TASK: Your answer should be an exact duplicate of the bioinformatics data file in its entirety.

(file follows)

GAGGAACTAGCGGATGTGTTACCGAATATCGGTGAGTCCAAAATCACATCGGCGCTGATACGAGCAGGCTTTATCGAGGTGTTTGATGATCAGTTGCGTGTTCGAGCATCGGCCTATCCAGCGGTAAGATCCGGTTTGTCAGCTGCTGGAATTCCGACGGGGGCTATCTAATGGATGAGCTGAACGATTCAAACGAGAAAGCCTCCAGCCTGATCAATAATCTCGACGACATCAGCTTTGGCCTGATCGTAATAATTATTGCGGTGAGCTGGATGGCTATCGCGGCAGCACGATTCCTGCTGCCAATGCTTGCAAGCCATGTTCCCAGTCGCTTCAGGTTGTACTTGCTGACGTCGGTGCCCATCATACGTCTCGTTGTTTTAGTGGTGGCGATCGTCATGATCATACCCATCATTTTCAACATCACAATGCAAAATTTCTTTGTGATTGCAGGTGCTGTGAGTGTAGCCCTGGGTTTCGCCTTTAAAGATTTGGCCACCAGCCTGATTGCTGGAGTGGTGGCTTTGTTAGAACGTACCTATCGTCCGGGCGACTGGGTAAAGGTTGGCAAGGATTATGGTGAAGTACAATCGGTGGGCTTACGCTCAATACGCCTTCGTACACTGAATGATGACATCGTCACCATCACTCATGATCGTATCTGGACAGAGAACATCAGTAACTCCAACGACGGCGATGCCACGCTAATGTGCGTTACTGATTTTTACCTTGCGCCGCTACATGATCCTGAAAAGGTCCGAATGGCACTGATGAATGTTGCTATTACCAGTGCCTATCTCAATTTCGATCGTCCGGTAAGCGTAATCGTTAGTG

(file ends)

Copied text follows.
GAGGAACTAGCGGATGTGTTACCGAATATCGGTGAGTCCAAAATCACATCGGCGCTGATACGAGCAGGCTTTATCGAGGTGTTTGATGATCAGTTGCGTGTTCGAGCATCGGCCTATCCAGCGGTAAGATCCGGTTTGTCAGCTGCTGGAATTCCGACGGGGGCTATCTAATGGATGAGCTGAACGATTCAAACGAGAAAGCCTCCAGCCTGATCAATAATCTCGACGACATCAGCTTTGGCCTGATCGTAATAATTATTGCGGTGAGCTGGATGGCTATCGCGGCAGCACGATTCCTGCTGCCAATGCTTGCAAGCCATGTTCCCAGTCGCTTCAGGTTGTACTTGCTGACGTCGGTGCCCATCATACGTCTCGTTGTTTTAGTGGTGGCGATCGTCATGATCATACCCATCATTTTCAACATCACAATGCAAAATTTCTTTGTGATTGCAGGTGCTGTGAGTGTAGCCCTGGGTTTCGCCTTTAAAGATTTGGCCACCAGCCTGATTGCTGGAGTGGTGGCTTTGTTAGAACGTACCTATCGTCCGGGCGACTGGGTAAAGGTTGGCAAGGATTATGGTGAAGTACAATCGGTGGGCTTACGCTCAATACGCCTTCGTACACTGAATGATGACATCGTCACCATCACTCATGATCGTATCTGGACAGAGAACATCAGTAACTCCAACGACGGCGATGCCACGCTAATGTGCGTTACTGATTTTTACCTTGCGCCGCTACATGATCCTGAAAAGGTCCGAATGGCACTGATGAATGTTGCTATTACCAGTGCCTATCTCAATTTCGATCGTCCGGTAAGCGTAATCGTTAGTG